Senior Ohio U.S. Senator Sherrod Brown, a proud and uncompromising champion of time-tested progressive policies and causes, opened the ninth annual Gay Games this week with his wife and Pulitzer Prize-winning columnist Connie Schulz.
The Gay Games are an international sporting and cultural event held every four years that provide a safe and affirming environment for LGBT competitors, information sent by the senator’s office said. Even though the event is called the Gay Games, athletes of all sexual orientations and gender identities are invited to participate. As part of GG9, Cleveland and Akron will host 9,000 participants in 36 sporting events and an estimated 20,000 guests, performers, supporters, spectators and volunteers. Presented by the Cleveland Foundation, the event will be held August 9 through August 16.
“Connie and I are honored to open the 2014 Games and showcase the vibrancy and inclusiveness of Northeast Ohio,” Brown said in prepared remarks. “We are excited to see the cities of Cleveland and Akron come together in a celebration of the athletic talent and pride found in the LGBT community.”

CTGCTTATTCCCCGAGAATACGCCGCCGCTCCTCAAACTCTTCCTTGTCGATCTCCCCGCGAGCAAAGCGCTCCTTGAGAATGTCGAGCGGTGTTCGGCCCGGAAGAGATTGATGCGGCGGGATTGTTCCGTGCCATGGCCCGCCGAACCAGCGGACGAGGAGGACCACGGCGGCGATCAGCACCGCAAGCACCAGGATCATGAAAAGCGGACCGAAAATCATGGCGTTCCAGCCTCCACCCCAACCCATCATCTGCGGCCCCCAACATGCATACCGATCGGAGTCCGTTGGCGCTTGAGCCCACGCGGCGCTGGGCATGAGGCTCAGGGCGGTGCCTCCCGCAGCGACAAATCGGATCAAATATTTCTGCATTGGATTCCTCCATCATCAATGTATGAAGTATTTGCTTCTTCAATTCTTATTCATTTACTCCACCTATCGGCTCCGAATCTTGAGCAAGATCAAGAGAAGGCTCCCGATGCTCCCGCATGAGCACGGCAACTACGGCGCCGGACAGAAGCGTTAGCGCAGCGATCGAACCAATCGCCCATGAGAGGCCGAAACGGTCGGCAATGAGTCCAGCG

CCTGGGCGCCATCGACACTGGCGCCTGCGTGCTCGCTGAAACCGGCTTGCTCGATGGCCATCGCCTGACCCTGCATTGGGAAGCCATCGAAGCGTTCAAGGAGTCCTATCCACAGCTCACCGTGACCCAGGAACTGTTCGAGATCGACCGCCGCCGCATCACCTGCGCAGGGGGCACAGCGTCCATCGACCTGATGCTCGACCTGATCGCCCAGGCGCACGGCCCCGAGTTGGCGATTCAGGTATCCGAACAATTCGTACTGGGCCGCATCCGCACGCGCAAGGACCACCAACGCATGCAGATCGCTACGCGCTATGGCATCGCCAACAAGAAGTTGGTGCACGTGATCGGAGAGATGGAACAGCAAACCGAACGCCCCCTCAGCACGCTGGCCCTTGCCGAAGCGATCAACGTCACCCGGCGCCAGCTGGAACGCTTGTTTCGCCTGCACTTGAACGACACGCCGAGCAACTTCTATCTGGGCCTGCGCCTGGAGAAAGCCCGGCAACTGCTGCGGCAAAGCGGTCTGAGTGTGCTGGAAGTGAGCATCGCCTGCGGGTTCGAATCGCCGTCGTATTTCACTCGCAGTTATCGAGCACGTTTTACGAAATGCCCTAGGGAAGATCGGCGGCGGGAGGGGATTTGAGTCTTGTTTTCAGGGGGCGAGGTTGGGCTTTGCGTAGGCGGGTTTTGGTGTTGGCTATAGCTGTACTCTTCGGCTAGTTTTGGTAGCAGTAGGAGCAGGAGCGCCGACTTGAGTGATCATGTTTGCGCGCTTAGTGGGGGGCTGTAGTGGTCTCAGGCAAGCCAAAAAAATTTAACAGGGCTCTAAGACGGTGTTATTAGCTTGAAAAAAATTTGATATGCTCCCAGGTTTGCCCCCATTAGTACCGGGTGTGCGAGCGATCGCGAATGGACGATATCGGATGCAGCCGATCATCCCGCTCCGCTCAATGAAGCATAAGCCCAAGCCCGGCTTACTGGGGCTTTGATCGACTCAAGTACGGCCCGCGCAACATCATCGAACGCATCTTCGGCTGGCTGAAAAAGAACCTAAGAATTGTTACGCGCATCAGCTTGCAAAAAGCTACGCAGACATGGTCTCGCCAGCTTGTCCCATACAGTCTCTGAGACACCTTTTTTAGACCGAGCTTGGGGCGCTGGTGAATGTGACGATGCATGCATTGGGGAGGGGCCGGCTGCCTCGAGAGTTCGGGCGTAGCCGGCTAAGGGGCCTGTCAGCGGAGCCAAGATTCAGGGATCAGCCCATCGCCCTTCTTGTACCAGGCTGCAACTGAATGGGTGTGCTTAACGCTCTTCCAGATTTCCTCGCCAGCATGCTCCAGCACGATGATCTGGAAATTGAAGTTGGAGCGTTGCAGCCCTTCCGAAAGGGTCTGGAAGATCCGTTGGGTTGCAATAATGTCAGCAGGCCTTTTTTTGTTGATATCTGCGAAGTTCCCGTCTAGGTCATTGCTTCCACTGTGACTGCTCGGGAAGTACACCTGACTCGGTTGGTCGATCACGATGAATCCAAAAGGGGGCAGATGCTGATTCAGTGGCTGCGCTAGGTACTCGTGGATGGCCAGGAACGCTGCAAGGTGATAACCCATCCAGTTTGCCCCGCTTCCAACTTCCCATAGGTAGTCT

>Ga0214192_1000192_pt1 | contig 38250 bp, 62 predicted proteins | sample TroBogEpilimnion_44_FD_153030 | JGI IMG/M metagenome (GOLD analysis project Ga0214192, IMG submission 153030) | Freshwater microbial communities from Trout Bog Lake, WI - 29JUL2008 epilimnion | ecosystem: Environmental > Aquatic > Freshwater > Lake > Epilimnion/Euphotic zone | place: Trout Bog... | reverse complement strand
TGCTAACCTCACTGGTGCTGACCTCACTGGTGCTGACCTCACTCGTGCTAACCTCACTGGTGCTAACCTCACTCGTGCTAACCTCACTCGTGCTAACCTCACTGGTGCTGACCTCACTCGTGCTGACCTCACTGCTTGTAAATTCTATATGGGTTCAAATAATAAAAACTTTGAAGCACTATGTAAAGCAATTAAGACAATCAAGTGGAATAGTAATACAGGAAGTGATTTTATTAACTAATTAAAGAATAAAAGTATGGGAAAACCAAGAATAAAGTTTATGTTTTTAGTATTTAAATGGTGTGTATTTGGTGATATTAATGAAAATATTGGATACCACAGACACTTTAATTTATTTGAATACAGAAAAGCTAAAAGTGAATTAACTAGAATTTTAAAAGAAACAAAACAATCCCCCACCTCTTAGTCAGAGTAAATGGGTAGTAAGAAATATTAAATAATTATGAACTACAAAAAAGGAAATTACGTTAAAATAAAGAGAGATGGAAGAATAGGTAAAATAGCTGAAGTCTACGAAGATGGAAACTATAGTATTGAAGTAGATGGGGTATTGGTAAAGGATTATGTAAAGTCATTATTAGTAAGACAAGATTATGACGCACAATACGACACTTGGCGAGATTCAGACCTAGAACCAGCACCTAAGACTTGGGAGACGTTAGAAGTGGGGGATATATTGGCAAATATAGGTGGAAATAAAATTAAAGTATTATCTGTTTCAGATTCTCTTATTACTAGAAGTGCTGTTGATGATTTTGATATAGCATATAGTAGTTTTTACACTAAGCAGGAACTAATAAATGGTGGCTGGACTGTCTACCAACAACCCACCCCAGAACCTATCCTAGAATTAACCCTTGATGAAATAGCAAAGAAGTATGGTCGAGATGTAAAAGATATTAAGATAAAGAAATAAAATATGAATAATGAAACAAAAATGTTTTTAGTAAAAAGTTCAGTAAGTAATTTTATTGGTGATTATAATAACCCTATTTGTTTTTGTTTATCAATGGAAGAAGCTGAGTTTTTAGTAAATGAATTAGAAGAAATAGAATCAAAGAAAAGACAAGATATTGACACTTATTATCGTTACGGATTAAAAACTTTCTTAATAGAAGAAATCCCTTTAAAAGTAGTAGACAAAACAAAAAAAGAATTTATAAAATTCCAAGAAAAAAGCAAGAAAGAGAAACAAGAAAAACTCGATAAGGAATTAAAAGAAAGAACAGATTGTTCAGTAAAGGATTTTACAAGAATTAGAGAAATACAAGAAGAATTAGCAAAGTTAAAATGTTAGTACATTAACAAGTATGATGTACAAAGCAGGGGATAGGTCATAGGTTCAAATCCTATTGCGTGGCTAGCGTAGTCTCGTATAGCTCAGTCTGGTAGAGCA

Brown and Schultz gave remarks during the Opening Ceremony at the Quicken Loans Arena in Cleveland, where after lighting of the ceremonial torch, Sen. Brown officially declared open “Gay Games 9.”
Always at the ready to step into the controlled limelight his communication crew arranges for him, Ohio Gov. John Kasich probably wouldn’t be caught dead at these or any other Gay Games. It’s no secret that Kasich, married with two teenage children, is no fan of gay rights or marriage equality. Once divorced, Kasich hasn’t uttered one word or spent a minute advocating for LGBT rights, a movement that has made tremendous gains among Americans, even conservative Americans who generally lap up the governor’s Reagan-era-relic notions about small government, lower taxes and the power of a private market unfettered by government.